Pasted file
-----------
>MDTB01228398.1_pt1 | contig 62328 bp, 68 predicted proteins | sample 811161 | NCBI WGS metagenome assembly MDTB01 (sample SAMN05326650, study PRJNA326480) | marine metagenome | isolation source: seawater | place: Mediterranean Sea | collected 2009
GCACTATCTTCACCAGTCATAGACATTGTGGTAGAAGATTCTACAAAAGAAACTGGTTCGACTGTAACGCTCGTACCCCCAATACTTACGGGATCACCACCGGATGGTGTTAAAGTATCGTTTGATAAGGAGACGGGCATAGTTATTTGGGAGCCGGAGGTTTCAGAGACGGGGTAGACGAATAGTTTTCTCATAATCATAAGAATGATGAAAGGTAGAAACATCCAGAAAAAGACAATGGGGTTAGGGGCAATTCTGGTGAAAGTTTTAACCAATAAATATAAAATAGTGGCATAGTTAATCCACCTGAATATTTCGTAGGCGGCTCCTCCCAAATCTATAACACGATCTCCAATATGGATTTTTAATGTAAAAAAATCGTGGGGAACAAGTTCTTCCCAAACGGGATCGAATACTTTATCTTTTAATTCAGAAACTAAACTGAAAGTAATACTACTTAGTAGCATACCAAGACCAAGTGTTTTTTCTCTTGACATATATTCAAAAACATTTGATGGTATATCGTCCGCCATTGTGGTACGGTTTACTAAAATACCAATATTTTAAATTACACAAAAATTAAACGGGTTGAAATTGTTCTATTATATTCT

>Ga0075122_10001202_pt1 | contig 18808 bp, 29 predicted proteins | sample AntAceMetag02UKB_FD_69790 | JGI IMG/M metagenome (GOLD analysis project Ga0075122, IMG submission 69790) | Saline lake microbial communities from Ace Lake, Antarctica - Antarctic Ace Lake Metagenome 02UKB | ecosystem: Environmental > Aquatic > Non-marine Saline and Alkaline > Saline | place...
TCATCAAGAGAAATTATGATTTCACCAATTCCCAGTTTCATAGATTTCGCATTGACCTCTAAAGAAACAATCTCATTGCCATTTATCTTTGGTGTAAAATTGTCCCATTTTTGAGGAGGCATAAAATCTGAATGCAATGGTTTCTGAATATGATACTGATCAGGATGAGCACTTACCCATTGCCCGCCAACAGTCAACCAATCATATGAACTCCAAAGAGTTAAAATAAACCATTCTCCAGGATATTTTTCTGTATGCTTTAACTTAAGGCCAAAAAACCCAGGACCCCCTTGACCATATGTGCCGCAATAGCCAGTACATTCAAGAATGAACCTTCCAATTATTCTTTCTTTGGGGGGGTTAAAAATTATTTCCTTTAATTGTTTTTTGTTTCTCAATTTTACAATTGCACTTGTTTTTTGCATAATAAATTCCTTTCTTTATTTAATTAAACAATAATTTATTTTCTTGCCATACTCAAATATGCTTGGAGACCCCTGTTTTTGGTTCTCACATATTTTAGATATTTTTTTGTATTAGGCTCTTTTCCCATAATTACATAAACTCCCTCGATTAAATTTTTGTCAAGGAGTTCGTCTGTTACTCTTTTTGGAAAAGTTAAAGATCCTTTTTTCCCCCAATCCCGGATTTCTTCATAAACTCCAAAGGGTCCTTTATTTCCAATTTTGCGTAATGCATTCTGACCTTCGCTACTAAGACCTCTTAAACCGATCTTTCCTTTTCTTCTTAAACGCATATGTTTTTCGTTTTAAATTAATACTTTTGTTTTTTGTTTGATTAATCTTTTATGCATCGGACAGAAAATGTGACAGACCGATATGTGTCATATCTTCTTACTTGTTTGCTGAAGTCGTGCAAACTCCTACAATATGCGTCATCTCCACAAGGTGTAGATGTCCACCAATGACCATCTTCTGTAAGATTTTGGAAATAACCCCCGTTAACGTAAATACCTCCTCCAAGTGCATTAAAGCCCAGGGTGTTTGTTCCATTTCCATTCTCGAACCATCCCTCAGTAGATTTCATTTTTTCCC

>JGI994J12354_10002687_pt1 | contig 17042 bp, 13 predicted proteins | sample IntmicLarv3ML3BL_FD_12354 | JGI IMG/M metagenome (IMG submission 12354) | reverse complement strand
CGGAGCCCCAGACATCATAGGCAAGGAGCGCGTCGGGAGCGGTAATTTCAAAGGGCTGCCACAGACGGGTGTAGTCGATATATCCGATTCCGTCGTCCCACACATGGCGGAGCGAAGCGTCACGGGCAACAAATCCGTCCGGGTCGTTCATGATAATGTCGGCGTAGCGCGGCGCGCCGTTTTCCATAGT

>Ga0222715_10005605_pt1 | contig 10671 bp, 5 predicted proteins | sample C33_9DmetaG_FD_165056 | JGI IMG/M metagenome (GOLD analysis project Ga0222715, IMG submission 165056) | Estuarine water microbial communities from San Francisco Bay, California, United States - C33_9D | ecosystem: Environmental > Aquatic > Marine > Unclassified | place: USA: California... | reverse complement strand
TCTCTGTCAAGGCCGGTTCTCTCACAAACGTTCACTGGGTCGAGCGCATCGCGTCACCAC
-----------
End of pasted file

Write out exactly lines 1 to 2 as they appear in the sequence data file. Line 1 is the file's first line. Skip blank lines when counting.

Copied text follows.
>MDTB01228398.1_pt1 | contig 62328 bp, 68 predicted proteins | sample 811161 | NCBI WGS metagenome assembly MDTB01 (sample SAMN05326650, study PRJNA326480) | marine metagenome | isolation source: seawater | place: Mediterranean Sea | collected 2009
GCACTATCTTCACCAGTCATAGACATTGTGGTAGAAGATTCTACAAAAGAAACTGGTTCGACTGTAACGCTCGTACCCCCAATACTTACGGGATCACCACCGGATGGTGTTAAAGTATCGTTTGATAAGGAGACGGGCATAGTTATTTGGGAGCCGGAGGTTTCAGAGACGGGGTAGACGAATAGTTTTCTCATAATCATAAGAATGATGAAAGGTAGAAACATCCAGAAAAAGACAATGGGGTTAGGGGCAATTCTGGTGAAAGTTTTAACCAATAAATATAAAATAGTGGCATAGTTAATCCACCTGAATATTTCGTAGGCGGCTCCTCCCAAATCTATAACACGATCTCCAATATGGATTTTTAATGTAAAAAAATCGTGGGGAACAAGTTCTTCCCAAACGGGATCGAATACTTTATCTTTTAATTCAGAAACTAAACTGAAAGTAATACTACTTAGTAGCATACCAAGACCAAGTGTTTTTTCTCTTGACATATATTCAAAAACATTTGATGGTATATCGTCCGCCATTGTGGTACGGTTTACTAAAATACCAATATTTTAAATTACACAAAAATTAAACGGGTTGAAATTGTTCTATTATATTCT